Mortazavi’s thesis, Experimental Validation and Performance Assessment of Cast-Steel Replaceable Links in Steel Eccentrically Braced Frames (EBFs), sounds complex, but is elegant in its simplicity. In essence, the solution to save buildings from catastrophic failure is to assign pre-determined pieces of the building’s structure that are designed to be sacrificed. Using steel castings for seismic applications, an area that has been pioneered for the past 15 years at the University of Toronto, allows for the sacrificial piece to encompass the optimal stiffness, strength and ductility properties to adequately protect the structure from the severe loading effects of earthquakes.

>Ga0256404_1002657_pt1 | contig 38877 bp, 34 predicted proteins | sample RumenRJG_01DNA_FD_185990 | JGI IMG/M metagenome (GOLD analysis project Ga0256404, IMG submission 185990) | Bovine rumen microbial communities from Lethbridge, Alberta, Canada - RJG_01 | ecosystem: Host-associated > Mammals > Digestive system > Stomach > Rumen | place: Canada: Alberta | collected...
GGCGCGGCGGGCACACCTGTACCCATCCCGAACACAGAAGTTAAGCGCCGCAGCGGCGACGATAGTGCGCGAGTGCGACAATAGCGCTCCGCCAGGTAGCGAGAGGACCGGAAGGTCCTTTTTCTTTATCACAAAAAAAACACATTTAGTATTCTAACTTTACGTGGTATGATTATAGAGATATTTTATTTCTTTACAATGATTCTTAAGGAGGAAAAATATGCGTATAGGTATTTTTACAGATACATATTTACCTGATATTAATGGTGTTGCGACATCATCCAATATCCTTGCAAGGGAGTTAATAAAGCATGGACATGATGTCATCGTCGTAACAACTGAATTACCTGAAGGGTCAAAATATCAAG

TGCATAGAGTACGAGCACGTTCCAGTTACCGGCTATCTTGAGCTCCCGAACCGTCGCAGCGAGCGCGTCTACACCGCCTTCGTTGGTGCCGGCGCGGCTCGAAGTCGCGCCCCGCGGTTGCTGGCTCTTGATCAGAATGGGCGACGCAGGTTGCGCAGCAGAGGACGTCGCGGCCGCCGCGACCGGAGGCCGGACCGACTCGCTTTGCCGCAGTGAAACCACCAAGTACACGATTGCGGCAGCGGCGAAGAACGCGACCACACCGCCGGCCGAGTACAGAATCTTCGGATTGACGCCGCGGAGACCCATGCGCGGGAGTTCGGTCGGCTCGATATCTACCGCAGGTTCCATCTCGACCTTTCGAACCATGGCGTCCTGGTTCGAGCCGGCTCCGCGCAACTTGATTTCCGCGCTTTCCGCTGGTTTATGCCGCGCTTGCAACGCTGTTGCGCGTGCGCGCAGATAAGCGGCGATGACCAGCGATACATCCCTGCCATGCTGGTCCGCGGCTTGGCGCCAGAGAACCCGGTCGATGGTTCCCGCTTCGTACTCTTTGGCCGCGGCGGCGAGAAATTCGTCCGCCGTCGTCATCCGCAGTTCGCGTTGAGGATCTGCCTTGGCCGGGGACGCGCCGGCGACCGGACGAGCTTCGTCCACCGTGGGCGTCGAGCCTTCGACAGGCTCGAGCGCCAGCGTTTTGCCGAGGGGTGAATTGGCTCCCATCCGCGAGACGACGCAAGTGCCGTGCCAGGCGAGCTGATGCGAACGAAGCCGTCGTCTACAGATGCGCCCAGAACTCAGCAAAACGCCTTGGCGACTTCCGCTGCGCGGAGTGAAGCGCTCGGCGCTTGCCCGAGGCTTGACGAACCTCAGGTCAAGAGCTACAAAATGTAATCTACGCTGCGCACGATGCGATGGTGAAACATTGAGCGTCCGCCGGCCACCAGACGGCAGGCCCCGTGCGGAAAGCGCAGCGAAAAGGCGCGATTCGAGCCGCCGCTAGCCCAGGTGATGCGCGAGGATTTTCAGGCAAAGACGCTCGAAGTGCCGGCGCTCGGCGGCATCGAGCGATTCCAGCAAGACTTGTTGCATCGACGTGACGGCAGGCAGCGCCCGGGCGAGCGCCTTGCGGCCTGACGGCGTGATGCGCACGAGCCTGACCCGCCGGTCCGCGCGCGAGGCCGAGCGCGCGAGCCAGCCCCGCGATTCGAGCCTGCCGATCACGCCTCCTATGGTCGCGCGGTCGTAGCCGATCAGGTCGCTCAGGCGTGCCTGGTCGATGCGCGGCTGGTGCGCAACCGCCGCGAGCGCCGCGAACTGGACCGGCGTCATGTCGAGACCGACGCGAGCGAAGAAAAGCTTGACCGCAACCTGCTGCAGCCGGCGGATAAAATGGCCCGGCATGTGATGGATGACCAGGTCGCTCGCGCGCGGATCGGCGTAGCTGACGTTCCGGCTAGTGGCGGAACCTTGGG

It might seem counter-intuitive to design for failure, but by designing a specific portion of a structure to absorb all the deformations of an earthquake, it allows for the building to remain structurally viable. And, according to the plan, the designated piece(s) can be replaced after they are damaged by an earthquake.

Mortazavi neatly sums up the project: “What we’re doing in the project is to develop an off-the-shelf product by using all the advantages offered by steel castings that will not only improve the performance of the structure in the event of an earthquake, or any extreme events, but would also ease the construction process significantly. Imagine instead of doing a detailed design and having to make a custom element, you can simply order it from a catalogue.”

ILLUSTRATION: Cast steel links as energy dissipative elements in mid-rise steel eccentrically braced frames

ILLUSTRATION: Cast steel links as energy dissipative elements in mid-rise steel eccentrically braced frames